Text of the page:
This Is What Experts Think Is Really Fueling Addiction

We have to face it. The effects of the ongoing pandemic have already proven to be deadly for some, and detrimental for most. Our daily lives have been impacted in ways we once thought impossible. And now that we have been living with the COVID-19 virus for over a year, the true long-term issues it is bringing on society are starting to become more evident. In addition to the impact of the virus, the coping methods many are turning to may turn out to be as harmful as the pandemic itself. 

Nora D. Volkow, M.D., Director of the National Institute on Drug Abuse (NIDA), part of the National Institutes of Health, explains to Forbes, "We know that consequences of the pandemic, including stress, grief, isolation and economic insecurity, can have a detrimental impact on mental health and can increase reliance on substance use, drive progression to addiction, and increase the likelihood of overdose."

The increased reliance we have on medication or other forms of addiction is what VeryWellMind describes as the self-medication theory. It is the idea that people use substances or other addictive behaviors in order to numb underlying issues that are not being managed properly.

Self-medicating comes in many forms

It may sound extreme, but if you step back to consider, many of us are guilty of or know of someone that overeats to comfort themselves after a break-up, shops to forget their woes, or needs at least half a bottle of wine to "relax." These are all examples of the self-medication theory.

And self-medicating appears to be what Americans are doing. PR News Wire is calling 2020 the year of the "comfort food comeback." In a study examining the eating habits of Americans during the COVID-19 pandemic, it was concluded that the average person was indulging in comfort meals five to six times a week. Not-so-healthy favorites like pizza, hamburgers, French fries, and mac-and-cheese all saw a dramatic increase of consumption over the last year.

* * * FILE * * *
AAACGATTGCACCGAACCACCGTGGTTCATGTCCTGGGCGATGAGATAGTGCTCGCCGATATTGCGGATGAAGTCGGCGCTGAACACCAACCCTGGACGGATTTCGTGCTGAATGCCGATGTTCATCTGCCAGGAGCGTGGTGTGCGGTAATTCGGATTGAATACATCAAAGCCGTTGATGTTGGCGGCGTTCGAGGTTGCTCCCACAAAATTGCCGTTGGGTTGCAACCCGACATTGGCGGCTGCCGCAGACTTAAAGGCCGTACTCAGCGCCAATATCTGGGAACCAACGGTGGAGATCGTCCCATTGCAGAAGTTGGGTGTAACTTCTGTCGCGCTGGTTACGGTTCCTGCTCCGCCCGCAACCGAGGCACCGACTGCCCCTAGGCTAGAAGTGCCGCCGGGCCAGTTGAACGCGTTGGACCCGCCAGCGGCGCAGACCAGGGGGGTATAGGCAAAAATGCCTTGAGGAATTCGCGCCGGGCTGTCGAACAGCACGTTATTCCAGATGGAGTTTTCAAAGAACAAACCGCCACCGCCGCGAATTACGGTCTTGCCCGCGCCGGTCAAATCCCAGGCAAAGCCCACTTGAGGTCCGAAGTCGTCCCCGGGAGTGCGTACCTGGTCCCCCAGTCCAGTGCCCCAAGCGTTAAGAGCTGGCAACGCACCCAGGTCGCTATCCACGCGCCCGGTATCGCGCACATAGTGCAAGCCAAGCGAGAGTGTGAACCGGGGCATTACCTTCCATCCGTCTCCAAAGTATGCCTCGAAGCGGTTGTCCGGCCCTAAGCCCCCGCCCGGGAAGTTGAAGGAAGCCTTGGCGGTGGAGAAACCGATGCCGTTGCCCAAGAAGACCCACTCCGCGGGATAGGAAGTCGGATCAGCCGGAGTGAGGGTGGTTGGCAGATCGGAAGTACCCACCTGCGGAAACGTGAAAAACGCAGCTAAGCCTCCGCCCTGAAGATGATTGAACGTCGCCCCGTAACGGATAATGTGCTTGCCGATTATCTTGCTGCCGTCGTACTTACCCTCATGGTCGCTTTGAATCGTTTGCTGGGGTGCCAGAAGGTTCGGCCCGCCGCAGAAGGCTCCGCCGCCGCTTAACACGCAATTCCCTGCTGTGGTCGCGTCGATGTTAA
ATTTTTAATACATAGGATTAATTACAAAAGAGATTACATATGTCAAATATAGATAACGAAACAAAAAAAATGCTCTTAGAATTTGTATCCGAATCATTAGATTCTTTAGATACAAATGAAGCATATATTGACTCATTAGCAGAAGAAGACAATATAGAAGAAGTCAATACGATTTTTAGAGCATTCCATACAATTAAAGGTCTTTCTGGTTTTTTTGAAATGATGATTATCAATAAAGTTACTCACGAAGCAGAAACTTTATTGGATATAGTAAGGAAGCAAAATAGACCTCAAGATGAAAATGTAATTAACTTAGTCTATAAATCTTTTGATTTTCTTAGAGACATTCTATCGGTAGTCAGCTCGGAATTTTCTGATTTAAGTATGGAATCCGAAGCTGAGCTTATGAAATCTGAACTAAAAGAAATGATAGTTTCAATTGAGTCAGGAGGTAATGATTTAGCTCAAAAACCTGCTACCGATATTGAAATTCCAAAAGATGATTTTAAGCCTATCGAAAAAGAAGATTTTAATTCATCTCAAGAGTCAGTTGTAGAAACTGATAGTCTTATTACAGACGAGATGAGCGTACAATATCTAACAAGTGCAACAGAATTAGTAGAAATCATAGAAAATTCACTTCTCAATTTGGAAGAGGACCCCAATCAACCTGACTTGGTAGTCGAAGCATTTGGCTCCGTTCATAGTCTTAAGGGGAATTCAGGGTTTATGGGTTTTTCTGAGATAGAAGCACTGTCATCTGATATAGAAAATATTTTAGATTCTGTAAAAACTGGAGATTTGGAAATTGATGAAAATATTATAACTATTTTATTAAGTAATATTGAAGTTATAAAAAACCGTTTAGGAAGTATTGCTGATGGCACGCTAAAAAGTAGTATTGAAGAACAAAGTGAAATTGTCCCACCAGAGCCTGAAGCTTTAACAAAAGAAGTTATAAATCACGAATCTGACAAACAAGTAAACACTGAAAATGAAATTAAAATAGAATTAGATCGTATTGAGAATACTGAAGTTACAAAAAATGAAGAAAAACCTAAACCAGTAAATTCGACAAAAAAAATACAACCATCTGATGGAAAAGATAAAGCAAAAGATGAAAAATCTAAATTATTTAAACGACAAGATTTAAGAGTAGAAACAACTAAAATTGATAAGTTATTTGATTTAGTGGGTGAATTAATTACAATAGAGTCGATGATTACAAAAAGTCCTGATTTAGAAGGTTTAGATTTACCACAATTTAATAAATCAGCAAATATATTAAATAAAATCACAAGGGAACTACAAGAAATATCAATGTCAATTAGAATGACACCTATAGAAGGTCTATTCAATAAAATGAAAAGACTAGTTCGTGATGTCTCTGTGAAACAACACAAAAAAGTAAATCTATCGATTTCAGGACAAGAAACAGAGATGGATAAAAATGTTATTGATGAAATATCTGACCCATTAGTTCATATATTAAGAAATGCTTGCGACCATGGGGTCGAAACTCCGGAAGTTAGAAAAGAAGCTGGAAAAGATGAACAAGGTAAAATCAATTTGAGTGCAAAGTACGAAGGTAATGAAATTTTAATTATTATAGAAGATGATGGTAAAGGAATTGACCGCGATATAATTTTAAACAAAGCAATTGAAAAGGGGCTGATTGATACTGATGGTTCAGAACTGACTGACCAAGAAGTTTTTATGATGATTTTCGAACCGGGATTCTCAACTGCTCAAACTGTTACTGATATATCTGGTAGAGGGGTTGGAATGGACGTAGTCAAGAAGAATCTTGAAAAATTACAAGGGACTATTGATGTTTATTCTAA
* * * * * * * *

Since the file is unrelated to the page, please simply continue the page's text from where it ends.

In addition to an increase in comfort food consumption, a study reported by NPR shows spirits with higher alcohol content experienced a whopping 27 percent increase in sales compared to the previous year. And per The Overdose Protecting Map, nearly 62 percent of participating counties saw an increase of overdose cases following state-mandated stay at home orders.

Experts draw from previous traumatic events

What is truly alarming is that often self-medicating doesn't end when the problem it is "treating" does. Dr. Lorenzo Leggio, a researcher with the National Institute on Alcohol Abuse and Alcoholism, draws from the past to share his worries via Forbes. He notes, "We know from previous traumatic events, Katrina and 9/11, people who survived some of them developed alcohol use disorder relating to the increase in stress."

The statistics are showing that self-medicating is happening in many different forms to help us cope with the pressures of the pandemic. But there is a benefit to being informed over these unsettling facts. Very Well Mind claims that the self-medication theory is becoming discussed more openly than ever before, a decidedly positive trend. Society is showing greater compassion to those who are abusing a substance to avoid the main problem. Hopefully, this trend of normalizing conversations about self-medication continues and will make it easier for those who are leaning on an addiction to seek out help from their family, friends, or a therapist.